Britain’s labour market continues to defy the seemingly endless gloomy news headlines about job losses. Just 24 hours after Honda said it would be closing its car plant in Swindon, the Office for National Statistics (ONS) released data showing that there were 167,000 more people in work in the final quarter of 2018 compared to the previous quarter. The employment rate, at 75.8%, remains at a record high, and wage growth continued at a healthy 3.4%, almost double January’s inflation rate of 1.8%. The unemployment rate for the three months to the end of December was 4.0% but dipped below the 4% mark for women for the first time ever. However, this is likely to be because of the increase in the women’s state pension age, which is making more women stay in work for longer. Nevertheless, taken together, the data suggests that the economic uncertainties surrounding Brexit are having less impact on employment decisions than was initially thought, even though business investment has been falling. This apparent contradiction is puzzling many experts, although some have speculated it is easier to reverse a hiring decision than it is to reverse a big investment such as the purchase of industrial machinery.
Separately, this strong wage growth is helping housing affordability improve more quickly than at any time since 2011, according to new analysis. Rapidly rising wages combined with a slump in house price growth is allowing earnings to slowly catch up with house prices, says Rightmove, the property group. Its latest monthly index shows that advertised prices were just 0.2% higher than a year before, the slowest growth since 2009. With wage growth of 3.4%, wages are outstripping house price growth by the biggest margin in eight years, bringing more property within reach of more buyers.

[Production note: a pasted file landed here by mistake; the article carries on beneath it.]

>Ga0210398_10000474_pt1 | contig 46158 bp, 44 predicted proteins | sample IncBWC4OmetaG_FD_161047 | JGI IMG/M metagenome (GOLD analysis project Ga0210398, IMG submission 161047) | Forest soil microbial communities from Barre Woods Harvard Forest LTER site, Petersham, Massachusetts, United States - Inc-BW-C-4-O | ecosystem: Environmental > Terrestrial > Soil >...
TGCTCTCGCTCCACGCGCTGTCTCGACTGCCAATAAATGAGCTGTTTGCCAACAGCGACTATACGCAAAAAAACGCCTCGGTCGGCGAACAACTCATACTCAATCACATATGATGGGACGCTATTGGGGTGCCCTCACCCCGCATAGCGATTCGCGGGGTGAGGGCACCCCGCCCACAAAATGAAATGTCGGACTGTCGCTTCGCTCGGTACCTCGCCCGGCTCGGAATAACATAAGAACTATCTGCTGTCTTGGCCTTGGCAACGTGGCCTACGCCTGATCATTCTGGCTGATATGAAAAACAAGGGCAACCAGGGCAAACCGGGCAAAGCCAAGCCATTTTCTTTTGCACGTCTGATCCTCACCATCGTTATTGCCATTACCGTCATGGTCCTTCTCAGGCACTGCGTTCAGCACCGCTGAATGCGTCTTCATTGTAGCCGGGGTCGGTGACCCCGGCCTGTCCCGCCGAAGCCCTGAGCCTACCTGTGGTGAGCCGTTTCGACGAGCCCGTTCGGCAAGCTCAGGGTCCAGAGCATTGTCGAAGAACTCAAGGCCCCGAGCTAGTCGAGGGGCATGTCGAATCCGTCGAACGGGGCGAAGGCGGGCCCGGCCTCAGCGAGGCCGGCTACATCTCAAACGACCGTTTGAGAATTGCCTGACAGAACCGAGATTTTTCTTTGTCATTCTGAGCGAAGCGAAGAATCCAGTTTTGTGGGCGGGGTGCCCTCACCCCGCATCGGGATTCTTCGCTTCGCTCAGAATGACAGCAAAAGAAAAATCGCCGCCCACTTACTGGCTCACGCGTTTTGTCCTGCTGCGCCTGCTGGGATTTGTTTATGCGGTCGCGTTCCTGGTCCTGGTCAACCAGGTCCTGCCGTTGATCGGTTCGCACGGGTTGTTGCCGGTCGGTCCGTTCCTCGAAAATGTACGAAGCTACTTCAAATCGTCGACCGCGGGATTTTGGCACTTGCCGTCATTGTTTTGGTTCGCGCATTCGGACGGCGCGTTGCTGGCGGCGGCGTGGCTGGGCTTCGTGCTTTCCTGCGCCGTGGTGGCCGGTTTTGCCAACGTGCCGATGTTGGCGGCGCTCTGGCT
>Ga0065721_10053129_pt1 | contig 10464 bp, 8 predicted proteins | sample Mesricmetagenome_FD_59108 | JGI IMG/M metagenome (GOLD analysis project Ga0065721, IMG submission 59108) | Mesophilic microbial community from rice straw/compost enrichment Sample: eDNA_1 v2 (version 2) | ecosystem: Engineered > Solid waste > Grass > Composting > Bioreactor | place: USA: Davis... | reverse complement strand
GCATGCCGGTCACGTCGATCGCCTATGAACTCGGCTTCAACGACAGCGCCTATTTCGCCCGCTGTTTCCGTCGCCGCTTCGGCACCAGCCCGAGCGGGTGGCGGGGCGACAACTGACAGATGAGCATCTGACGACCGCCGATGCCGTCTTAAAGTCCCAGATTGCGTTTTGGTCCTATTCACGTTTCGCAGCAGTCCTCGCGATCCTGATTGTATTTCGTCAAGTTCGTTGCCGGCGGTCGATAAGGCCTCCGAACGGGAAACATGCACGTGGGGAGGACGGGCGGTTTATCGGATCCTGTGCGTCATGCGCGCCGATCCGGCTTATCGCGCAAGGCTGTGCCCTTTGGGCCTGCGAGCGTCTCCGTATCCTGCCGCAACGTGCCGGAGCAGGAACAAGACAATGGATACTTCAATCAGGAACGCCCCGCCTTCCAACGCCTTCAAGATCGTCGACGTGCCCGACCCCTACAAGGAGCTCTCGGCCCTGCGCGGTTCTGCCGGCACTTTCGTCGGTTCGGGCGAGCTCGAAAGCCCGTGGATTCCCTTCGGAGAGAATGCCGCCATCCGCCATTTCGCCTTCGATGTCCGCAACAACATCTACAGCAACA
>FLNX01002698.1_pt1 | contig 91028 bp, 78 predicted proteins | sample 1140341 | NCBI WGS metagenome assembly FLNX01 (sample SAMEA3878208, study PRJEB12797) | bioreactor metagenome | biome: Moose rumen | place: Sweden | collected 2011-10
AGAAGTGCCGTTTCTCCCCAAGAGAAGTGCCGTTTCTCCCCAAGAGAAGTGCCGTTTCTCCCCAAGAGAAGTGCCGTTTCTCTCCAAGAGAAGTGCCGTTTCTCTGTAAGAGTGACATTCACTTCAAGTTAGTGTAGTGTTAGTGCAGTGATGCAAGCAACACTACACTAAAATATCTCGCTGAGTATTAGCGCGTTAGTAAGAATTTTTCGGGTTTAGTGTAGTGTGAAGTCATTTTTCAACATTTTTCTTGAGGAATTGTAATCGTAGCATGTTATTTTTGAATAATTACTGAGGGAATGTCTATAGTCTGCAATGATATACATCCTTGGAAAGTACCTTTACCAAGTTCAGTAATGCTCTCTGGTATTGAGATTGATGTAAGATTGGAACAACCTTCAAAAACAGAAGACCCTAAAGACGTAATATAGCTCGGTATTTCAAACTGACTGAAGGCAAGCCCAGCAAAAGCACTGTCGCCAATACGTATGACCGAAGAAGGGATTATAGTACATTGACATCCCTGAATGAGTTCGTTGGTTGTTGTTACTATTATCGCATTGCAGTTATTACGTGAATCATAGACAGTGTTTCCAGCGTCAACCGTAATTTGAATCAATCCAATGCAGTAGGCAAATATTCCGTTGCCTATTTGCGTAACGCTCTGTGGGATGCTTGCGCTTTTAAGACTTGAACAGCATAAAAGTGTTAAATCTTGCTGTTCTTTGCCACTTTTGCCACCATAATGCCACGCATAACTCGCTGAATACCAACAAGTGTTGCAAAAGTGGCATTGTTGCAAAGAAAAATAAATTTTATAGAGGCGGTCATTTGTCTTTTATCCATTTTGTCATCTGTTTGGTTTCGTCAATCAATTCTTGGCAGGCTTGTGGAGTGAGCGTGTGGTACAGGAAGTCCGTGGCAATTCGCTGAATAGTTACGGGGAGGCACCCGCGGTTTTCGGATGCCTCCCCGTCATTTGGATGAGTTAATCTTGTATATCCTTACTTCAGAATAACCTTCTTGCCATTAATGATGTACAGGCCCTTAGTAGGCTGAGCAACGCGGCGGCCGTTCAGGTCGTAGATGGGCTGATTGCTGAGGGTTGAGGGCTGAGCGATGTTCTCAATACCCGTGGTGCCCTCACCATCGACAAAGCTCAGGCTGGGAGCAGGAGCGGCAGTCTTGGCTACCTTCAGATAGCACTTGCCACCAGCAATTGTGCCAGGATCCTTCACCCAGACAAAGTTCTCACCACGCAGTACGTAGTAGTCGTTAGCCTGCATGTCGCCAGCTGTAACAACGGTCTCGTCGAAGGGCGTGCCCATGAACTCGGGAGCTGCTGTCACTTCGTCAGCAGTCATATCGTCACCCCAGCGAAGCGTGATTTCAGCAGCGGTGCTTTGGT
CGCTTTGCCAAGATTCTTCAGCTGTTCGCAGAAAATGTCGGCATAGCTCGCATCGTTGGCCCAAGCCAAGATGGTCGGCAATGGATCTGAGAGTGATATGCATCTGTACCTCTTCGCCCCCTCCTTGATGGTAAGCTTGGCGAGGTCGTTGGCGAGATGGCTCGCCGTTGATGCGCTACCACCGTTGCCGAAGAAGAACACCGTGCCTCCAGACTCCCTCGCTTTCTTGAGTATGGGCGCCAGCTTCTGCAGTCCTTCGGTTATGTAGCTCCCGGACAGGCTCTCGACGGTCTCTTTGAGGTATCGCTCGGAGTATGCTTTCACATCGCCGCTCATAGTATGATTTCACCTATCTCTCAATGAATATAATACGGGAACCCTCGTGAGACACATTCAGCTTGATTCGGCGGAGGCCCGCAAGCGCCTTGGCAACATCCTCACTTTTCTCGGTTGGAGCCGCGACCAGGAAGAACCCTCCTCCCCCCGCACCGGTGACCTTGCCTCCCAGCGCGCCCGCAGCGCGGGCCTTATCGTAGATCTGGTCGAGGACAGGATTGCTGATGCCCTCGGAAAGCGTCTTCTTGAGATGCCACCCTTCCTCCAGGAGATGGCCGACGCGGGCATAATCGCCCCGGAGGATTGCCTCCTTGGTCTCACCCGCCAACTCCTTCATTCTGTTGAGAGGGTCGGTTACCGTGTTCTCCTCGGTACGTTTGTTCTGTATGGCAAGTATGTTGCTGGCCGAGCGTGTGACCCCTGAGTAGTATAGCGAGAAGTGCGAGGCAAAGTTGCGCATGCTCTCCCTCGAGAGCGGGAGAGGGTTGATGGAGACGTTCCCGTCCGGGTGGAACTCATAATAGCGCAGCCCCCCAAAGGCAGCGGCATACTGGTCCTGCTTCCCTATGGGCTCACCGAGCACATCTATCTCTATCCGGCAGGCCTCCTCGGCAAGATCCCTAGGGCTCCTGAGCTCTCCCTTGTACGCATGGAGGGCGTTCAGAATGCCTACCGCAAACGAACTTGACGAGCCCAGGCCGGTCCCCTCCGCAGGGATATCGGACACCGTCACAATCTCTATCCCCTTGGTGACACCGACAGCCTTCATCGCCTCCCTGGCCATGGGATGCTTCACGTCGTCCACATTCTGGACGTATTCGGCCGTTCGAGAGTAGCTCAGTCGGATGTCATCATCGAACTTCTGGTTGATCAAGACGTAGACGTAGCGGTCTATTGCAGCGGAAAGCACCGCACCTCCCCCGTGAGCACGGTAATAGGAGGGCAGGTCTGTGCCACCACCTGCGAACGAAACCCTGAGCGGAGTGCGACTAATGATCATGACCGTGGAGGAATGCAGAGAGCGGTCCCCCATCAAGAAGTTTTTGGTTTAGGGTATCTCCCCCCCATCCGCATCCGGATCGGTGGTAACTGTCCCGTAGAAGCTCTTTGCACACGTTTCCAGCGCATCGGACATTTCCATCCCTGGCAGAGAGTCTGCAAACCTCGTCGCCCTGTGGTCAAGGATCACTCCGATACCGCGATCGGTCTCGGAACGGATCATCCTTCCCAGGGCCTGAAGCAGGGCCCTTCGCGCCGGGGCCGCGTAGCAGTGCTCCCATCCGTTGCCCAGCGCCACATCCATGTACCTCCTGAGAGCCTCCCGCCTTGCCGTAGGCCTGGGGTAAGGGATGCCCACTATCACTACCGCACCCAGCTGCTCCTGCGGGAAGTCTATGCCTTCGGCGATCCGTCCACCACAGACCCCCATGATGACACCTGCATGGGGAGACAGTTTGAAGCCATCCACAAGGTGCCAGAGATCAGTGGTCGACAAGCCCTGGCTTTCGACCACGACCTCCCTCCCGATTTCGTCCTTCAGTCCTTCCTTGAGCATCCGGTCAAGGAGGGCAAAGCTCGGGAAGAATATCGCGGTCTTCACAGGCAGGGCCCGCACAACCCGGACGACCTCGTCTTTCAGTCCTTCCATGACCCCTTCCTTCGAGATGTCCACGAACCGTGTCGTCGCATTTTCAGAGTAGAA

The UK manufacturing sector appears to be holding up relatively well as data this week suggested a rebound in February from the previous month. The Confederation of British Industry’s (CBI) Industrial Trends Survey of 366 manufacturing firms revealed that a positive balance of +6% of companies said their order books were better than normal compared to those saying they were below normal. It is a substantial improvement on the negative -1% balance reported in January. However, commentators are still cautious. Anna Leach, the head of economic intelligence at the CBI, said that “UK manufacturing activity has moderated at the same time as headwinds from Brexit uncertainty and a weaker global trading environment have grown.” Others said that one months’ data did not indicate a trend. The report was released on the same day as the Make UK, a manufacturing body, said a no-deal Brexit would be “catastrophic” for the sector and could see many firms disappear overnight.
In good news for government finances, and appearing to back up the manufacturing survey, the Office for National Statistics said that the UK hit a record public sector surplus for January of £14.9billion. Samuel Tombs of Pantheon Economics said the data suggested the economy had not lost as much momentum as many surveys seemed to imply, posing more questions for analysts to ponder about what is really happening beneath the statistics.
Main source of information: Company Report and Accounts, Bloomberg
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